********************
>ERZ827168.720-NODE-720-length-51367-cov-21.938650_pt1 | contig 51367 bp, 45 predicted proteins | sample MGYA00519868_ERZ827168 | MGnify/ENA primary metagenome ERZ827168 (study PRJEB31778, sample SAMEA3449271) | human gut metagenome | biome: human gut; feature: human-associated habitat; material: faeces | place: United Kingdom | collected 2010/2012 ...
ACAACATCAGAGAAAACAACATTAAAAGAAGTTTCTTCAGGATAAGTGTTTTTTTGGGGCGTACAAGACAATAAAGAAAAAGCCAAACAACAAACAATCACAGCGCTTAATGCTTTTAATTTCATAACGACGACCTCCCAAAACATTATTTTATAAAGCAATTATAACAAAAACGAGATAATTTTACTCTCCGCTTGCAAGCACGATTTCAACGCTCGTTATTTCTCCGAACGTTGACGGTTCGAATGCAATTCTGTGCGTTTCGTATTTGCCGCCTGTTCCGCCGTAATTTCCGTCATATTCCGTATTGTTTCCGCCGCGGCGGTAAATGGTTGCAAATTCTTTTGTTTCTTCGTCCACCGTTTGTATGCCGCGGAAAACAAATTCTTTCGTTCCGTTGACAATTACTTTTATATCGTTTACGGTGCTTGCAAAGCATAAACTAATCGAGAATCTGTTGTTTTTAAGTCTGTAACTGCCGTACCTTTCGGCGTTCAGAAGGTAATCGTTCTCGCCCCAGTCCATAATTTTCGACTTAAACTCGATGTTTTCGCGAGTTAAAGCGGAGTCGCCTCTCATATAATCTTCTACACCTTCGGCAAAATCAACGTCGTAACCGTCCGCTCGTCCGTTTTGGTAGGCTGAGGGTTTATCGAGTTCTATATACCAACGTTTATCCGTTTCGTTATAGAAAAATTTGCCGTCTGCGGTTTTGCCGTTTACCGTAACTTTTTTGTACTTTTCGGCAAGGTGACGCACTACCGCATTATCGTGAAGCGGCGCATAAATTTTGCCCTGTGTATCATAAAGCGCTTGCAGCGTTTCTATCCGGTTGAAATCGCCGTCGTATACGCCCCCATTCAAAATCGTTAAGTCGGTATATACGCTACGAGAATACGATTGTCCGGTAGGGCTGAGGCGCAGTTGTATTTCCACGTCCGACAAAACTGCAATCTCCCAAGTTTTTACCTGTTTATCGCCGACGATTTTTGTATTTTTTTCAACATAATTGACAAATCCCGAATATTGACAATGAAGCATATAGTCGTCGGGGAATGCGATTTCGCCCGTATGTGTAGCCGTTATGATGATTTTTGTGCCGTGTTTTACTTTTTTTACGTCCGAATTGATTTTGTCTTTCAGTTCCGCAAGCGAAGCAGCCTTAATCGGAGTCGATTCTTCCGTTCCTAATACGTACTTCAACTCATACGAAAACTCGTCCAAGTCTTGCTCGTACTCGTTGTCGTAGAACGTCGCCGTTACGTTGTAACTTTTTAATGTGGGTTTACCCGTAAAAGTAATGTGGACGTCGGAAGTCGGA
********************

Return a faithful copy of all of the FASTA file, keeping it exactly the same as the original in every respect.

>ERZ827168.720-NODE-720-length-51367-cov-21.938650_pt1 | contig 51367 bp, 45 predicted proteins | sample MGYA00519868_ERZ827168 | MGnify/ENA primary metagenome ERZ827168 (study PRJEB31778, sample SAMEA3449271) | human gut metagenome | biome: human gut; feature: human-associated habitat; material: faeces | place: United Kingdom | collected 2010/2012 ...
ACAACATCAGAGAAAACAACATTAAAAGAAGTTTCTTCAGGATAAGTGTTTTTTTGGGGCGTACAAGACAATAAAGAAAAAGCCAAACAACAAACAATCACAGCGCTTAATGCTTTTAATTTCATAACGACGACCTCCCAAAACATTATTTTATAAAGCAATTATAACAAAAACGAGATAATTTTACTCTCCGCTTGCAAGCACGATTTCAACGCTCGTTATTTCTCCGAACGTTGACGGTTCGAATGCAATTCTGTGCGTTTCGTATTTGCCGCCTGTTCCGCCGTAATTTCCGTCATATTCCGTATTGTTTCCGCCGCGGCGGTAAATGGTTGCAAATTCTTTTGTTTCTTCGTCCACCGTTTGTATGCCGCGGAAAACAAATTCTTTCGTTCCGTTGACAATTACTTTTATATCGTTTACGGTGCTTGCAAAGCATAAACTAATCGAGAATCTGTTGTTTTTAAGTCTGTAACTGCCGTACCTTTCGGCGTTCAGAAGGTAATCGTTCTCGCCCCAGTCCATAATTTTCGACTTAAACTCGATGTTTTCGCGAGTTAAAGCGGAGTCGCCTCTCATATAATCTTCTACACCTTCGGCAAAATCAACGTCGTAACCGTCCGCTCGTCCGTTTTGGTAGGCTGAGGGTTTATCGAGTTCTATATACCAACGTTTATCCGTTTCGTTATAGAAAAATTTGCCGTCTGCGGTTTTGCCGTTTACCGTAACTTTTTTGTACTTTTCGGCAAGGTGACGCACTACCGCATTATCGTGAAGCGGCGCATAAATTTTGCCCTGTGTATCATAAAGCGCTTGCAGCGTTTCTATCCGGTTGAAATCGCCGTCGTATACGCCCCCATTCAAAATCGTTAAGTCGGTATATACGCTACGAGAATACGATTGTCCGGTAGGGCTGAGGCGCAGTTGTATTTCCACGTCCGACAAAACTGCAATCTCCCAAGTTTTTACCTGTTTATCGCCGACGATTTTTGTATTTTTTTCAACATAATTGACAAATCCCGAATATTGACAATGAAGCATATAGTCGTCGGGGAATGCGATTTCGCCCGTATGTGTAGCCGTTATGATGATTTTTGTGCCGTGTTTTACTTTTTTTACGTCCGAATTGATTTTGTCTTTCAGTTCCGCAAGCGAAGCAGCCTTAATCGGAGTCGATTCTTCCGTTCCTAATACGTACTTCAACTCATACGAAAACTCGTCCAAGTCTTGCTCGTACTCGTTGTCGTAGAACGTCGCCGTTACGTTGTAACTTTTTAATGTGGGTTTACCCGTAAAAGTAATGTGGACGTCGGAAGTCGGA